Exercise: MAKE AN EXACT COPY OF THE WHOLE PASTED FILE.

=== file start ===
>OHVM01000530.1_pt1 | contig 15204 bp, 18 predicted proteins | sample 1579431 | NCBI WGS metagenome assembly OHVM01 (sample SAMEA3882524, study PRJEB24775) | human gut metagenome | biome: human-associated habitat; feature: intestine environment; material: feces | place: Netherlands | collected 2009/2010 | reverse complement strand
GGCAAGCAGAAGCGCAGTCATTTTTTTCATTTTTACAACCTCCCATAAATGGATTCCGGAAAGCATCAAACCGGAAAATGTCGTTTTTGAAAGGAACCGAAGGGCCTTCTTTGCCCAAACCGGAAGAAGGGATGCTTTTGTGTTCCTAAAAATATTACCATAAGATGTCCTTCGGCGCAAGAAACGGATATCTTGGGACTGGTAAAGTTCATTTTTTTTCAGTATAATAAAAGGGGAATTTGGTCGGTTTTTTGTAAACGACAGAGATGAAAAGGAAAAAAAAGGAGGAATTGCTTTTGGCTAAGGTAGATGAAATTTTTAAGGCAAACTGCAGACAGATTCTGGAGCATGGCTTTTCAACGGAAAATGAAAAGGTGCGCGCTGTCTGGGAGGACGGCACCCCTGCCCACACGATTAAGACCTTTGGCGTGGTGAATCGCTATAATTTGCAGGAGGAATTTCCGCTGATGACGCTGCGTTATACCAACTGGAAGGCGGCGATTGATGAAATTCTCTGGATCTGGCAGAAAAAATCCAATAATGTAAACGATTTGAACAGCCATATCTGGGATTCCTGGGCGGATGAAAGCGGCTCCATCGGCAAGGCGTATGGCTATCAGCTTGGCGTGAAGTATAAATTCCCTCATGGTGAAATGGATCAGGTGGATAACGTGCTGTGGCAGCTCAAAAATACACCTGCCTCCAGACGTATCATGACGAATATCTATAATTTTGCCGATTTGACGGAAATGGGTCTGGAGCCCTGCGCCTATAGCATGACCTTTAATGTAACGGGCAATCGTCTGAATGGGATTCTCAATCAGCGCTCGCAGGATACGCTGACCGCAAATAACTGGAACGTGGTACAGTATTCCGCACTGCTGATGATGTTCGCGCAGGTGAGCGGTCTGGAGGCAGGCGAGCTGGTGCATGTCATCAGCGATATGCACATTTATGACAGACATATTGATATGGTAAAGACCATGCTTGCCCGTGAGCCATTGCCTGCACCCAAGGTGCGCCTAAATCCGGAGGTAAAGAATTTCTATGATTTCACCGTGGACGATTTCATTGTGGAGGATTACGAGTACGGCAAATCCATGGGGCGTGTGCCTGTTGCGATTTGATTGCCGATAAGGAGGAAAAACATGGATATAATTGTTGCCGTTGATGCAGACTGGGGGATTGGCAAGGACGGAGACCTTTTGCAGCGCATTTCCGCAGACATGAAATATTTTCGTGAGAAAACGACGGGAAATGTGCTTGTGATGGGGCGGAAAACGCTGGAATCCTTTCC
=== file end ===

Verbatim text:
>OHVM01000530.1_pt1 | contig 15204 bp, 18 predicted proteins | sample 1579431 | NCBI WGS metagenome assembly OHVM01 (sample SAMEA3882524, study PRJEB24775) | human gut metagenome | biome: human-associated habitat; feature: intestine environment; material: feces | place: Netherlands | collected 2009/2010 | reverse complement strand
GGCAAGCAGAAGCGCAGTCATTTTTTTCATTTTTACAACCTCCCATAAATGGATTCCGGAAAGCATCAAACCGGAAAATGTCGTTTTTGAAAGGAACCGAAGGGCCTTCTTTGCCCAAACCGGAAGAAGGGATGCTTTTGTGTTCCTAAAAATATTACCATAAGATGTCCTTCGGCGCAAGAAACGGATATCTTGGGACTGGTAAAGTTCATTTTTTTTCAGTATAATAAAAGGGGAATTTGGTCGGTTTTTTGTAAACGACAGAGATGAAAAGGAAAAAAAAGGAGGAATTGCTTTTGGCTAAGGTAGATGAAATTTTTAAGGCAAACTGCAGACAGATTCTGGAGCATGGCTTTTCAACGGAAAATGAAAAGGTGCGCGCTGTCTGGGAGGACGGCACCCCTGCCCACACGATTAAGACCTTTGGCGTGGTGAATCGCTATAATTTGCAGGAGGAATTTCCGCTGATGACGCTGCGTTATACCAACTGGAAGGCGGCGATTGATGAAATTCTCTGGATCTGGCAGAAAAAATCCAATAATGTAAACGATTTGAACAGCCATATCTGGGATTCCTGGGCGGATGAAAGCGGCTCCATCGGCAAGGCGTATGGCTATCAGCTTGGCGTGAAGTATAAATTCCCTCATGGTGAAATGGATCAGGTGGATAACGTGCTGTGGCAGCTCAAAAATACACCTGCCTCCAGACGTATCATGACGAATATCTATAATTTTGCCGATTTGACGGAAATGGGTCTGGAGCCCTGCGCCTATAGCATGACCTTTAATGTAACGGGCAATCGTCTGAATGGGATTCTCAATCAGCGCTCGCAGGATACGCTGACCGCAAATAACTGGAACGTGGTACAGTATTCCGCACTGCTGATGATGTTCGCGCAGGTGAGCGGTCTGGAGGCAGGCGAGCTGGTGCATGTCATCAGCGATATGCACATTTATGACAGACATATTGATATGGTAAAGACCATGCTTGCCCGTGAGCCATTGCCTGCACCCAAGGTGCGCCTAAATCCGGAGGTAAAGAATTTCTATGATTTCACCGTGGACGATTTCATTGTGGAGGATTACGAGTACGGCAAATCCATGGGGCGTGTGCCTGTTGCGATTTGATTGCCGATAAGGAGGAAAAACATGGATATAATTGTTGCCGTTGATGCAGACTGGGGGATTGGCAAGGACGGAGACCTTTTGCAGCGCATTTCCGCAGACATGAAATATTTTCGTGAGAAAACGACGGGAAATGTGCTTGTGATGGGGCGGAAAACGCTGGAATCCTTTCC